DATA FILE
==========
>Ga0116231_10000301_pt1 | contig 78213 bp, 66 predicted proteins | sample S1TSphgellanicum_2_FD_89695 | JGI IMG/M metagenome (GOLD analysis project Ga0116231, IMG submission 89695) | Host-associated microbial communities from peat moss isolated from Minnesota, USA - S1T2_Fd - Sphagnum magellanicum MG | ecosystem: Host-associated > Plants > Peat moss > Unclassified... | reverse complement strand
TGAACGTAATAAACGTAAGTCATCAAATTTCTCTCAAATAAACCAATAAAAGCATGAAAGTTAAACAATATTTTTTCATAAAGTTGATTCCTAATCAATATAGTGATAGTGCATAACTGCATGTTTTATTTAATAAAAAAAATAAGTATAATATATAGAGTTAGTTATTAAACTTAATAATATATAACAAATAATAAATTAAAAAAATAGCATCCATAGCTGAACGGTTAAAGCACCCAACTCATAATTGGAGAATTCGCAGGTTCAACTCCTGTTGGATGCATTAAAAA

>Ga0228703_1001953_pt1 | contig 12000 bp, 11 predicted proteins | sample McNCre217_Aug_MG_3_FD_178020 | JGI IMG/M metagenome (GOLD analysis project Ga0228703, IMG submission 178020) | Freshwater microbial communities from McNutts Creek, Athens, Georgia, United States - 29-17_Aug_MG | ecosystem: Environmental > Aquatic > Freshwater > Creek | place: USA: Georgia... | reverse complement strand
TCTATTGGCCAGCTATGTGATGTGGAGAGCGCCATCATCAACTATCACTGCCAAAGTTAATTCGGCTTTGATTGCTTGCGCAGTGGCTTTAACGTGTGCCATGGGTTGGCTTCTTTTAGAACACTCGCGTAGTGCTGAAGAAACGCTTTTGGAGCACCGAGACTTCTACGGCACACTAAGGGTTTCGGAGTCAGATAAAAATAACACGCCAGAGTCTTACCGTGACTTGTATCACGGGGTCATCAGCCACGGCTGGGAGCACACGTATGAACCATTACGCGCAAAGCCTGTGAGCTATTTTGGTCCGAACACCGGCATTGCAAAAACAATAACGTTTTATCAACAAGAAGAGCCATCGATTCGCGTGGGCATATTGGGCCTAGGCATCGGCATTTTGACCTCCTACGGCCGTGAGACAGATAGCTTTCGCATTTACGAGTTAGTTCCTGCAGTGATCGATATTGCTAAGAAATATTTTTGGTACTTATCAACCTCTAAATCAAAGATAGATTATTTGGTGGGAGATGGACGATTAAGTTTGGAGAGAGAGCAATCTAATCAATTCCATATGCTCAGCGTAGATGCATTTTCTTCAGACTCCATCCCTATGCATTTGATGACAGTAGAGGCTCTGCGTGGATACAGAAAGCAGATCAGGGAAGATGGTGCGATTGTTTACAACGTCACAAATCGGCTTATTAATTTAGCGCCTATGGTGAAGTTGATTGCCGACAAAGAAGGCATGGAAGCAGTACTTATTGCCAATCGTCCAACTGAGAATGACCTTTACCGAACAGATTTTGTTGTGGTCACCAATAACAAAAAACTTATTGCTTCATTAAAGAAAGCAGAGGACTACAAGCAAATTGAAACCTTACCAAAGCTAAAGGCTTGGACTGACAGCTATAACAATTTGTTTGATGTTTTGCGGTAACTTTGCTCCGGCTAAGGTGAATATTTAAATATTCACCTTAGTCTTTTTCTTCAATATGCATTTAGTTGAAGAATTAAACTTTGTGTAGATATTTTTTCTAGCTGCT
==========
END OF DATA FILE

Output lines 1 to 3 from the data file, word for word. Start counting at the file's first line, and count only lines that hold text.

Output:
>Ga0116231_10000301_pt1 | contig 78213 bp, 66 predicted proteins | sample S1TSphgellanicum_2_FD_89695 | JGI IMG/M metagenome (GOLD analysis project Ga0116231, IMG submission 89695) | Host-associated microbial communities from peat moss isolated from Minnesota, USA - S1T2_Fd - Sphagnum magellanicum MG | ecosystem: Host-associated > Plants > Peat moss > Unclassified... | reverse complement strand
TGAACGTAATAAACGTAAGTCATCAAATTTCTCTCAAATAAACCAATAAAAGCATGAAAGTTAAACAATATTTTTTCATAAAGTTGATTCCTAATCAATATAGTGATAGTGCATAACTGCATGTTTTATTTAATAAAAAAAATAAGTATAATATATAGAGTTAGTTATTAAACTTAATAATATATAACAAATAATAAATTAAAAAAATAGCATCCATAGCTGAACGGTTAAAGCACCCAACTCATAATTGGAGAATTCGCAGGTTCAACTCCTGTTGGATGCATTAAAAA

>Ga0228703_1001953_pt1 | contig 12000 bp, 11 predicted proteins | sample McNCre217_Aug_MG_3_FD_178020 | JGI IMG/M metagenome (GOLD analysis project Ga0228703, IMG submission 178020) | Freshwater microbial communities from McNutts Creek, Athens, Georgia, United States - 29-17_Aug_MG | ecosystem: Environmental > Aquatic > Freshwater > Creek | place: USA: Georgia... | reverse complement strand